Dear brothers and sisters in Christ,
February is Black History month in the USA, in which we acknowledge the contribution that African-Americans have made to this country (a similar celebration is held this month in Canada). For example, the recently released movie Red Tails tells a little known story of African-American aviators who were a part of “the Greatest Generation” and helped defeat the enemies of democratic freedom in the Second World War.
Some people in other parts of the world may wonder why America devotes a month to recognizing the achievements of just one segment of our population. However, the contribution of African-Americans to this nation has not always been acknowledged. In fact, for a long time it was quite the opposite.
We owe the celebration of Black History Month, and the study of black history, to Dr. Carter G. Woodson. Carter Woodson was born to parents who were former slaves. He spent his childhood working in the Kentucky coal mines and enrolled in high school at age 20. He later went on to earn a Ph.D. from Harvard. Dr. Woodson was disturbed to find that history books largely ignored the black American population. If they were acknowledged it was generally in ways that reflected their inferior social position. Woodson set out to set the record straight. His work influenced the young Martin Luther King.
The awful stain on our nation’s history that was slavery is now in our past, but the effects linger on. It is only in my lifetime that some of the most glaring injustices have been addressed. One of my close friends and colleagues, Curtis May, who is just a little older than I am, spent his early years in Alabama. He experienced the prejudice, humiliation and indignity of segregation. Curtis now heads up The Office of Reconciliation and Spiritual Mediation. This ministry (online at http://atimetoreconcile.org/) is steadily gaining respect and recognition as it seeks to promote forgiveness and understanding wherever there is need of reconciliation and healing.
When I consider this aspect of our past, it leaves me asking how we, a people who sing proudly about “The land of the free and the home of the brave,” and who pledge allegiance to a republic that promises “Liberty and Justice for all” could have allowed ourselves in the past to be so blind, so prejudiced and so stupid. Advocates of slavery and segregation even used the Bible to support their arguments. Could anything be more contrary to the “ministry of reconciliation” (2 Corinthians 5:18)?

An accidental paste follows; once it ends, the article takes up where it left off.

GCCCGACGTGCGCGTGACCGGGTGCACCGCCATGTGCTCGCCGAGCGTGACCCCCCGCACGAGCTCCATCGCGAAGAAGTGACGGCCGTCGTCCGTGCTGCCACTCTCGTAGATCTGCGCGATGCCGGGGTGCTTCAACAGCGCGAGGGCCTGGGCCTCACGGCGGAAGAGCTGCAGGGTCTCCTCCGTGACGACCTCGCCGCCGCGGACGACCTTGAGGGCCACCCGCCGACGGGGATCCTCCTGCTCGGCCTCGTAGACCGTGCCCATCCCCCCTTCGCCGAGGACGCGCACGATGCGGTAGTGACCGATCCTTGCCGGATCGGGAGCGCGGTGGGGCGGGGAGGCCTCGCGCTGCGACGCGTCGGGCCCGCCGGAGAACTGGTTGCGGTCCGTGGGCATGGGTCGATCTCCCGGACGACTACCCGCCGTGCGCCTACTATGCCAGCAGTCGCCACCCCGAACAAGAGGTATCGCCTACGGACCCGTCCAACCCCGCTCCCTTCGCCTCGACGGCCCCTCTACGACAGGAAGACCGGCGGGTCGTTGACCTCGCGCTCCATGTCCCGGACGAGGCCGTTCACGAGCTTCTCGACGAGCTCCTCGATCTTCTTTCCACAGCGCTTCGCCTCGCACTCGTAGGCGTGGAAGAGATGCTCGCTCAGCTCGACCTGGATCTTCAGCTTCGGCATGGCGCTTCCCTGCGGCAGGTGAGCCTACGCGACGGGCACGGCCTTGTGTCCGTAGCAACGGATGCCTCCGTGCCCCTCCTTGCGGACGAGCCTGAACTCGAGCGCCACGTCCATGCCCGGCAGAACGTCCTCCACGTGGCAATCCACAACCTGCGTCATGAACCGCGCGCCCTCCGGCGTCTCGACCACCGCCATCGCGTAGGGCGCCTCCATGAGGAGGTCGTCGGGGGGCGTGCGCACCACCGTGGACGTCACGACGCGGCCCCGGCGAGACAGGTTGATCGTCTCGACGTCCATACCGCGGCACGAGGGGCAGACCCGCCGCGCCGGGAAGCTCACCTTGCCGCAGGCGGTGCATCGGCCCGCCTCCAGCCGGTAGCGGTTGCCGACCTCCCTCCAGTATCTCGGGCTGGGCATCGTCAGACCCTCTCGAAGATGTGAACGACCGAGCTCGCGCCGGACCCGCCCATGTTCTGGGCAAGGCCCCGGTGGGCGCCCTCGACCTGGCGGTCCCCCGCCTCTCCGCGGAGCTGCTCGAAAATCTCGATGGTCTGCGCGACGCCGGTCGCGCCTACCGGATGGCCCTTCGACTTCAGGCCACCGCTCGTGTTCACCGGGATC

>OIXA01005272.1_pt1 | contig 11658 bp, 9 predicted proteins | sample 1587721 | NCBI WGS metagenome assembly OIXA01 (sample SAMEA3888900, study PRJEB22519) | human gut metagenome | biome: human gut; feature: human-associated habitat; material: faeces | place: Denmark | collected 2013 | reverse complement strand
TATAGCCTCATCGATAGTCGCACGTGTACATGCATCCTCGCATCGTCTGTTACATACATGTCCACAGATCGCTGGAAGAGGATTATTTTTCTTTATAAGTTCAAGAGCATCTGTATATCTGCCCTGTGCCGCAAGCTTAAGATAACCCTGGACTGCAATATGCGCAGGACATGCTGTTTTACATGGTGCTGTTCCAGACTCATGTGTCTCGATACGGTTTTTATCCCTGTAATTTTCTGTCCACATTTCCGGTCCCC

However, the problem of racism (and the related problem of ethnic prejudice) is not limited to one nation and is not just a black/white problem. Black History Month reminds us that people everywhere are capable of inhuman behavior. Remember Auschwitz, Kosovo, Cambodia, Darfur and Rwanda, to name just a few atrocities in our time. These are signs of the fallenness of all humanity.
Christianity and racism are incompatible. We must work to not just overcome racism, personally, but eventually to obliterate it through our message and example of love and reconciliation. Our own denomination has had to grow in this. We owe a great debt to our pioneer African-American elders, like the late Harold Jackson and Stanley Bass, and also Abner Washington, Maceo Hampton, Leslie Schmedes and Franklin Guice who, though well up in years, continue to make substantial contributions to the life of our denomination. The patience, humility and courage of these men and their families, and many like them, have helped GCI grow in understanding of the evils of racism and ethnic prejudice. I am deeply grateful for the unique contribution my African-American brothers and sisters have made, and are making, to our denomination.
As Acts 17:26 reminds us, “from one blood [God] made the whole world of humanity” (Aramaic Bible translation). We are one people with a common need for forgiveness and salvation. Thank God that we have one Savior and, therefore, a common destiny. God values us all and Jesus paid the same price for each of us. That leaves no room for prejudice, segregation or discrimination of any kind.
So, as we are reminded this month of the significant contributions and the unique sufferings of our African-American neighbors, let me encourage you to take some time getting to know more of that history. Let us pray for the eradication of the lingering injustices still found in our nations. Let us thank God for the ministry of reconciliation our Lord Jesus has given us. And let us look for opportunities to extend that ministry in the power of the Spirit to those within our fellowship and beyond.
Love from my family to yours,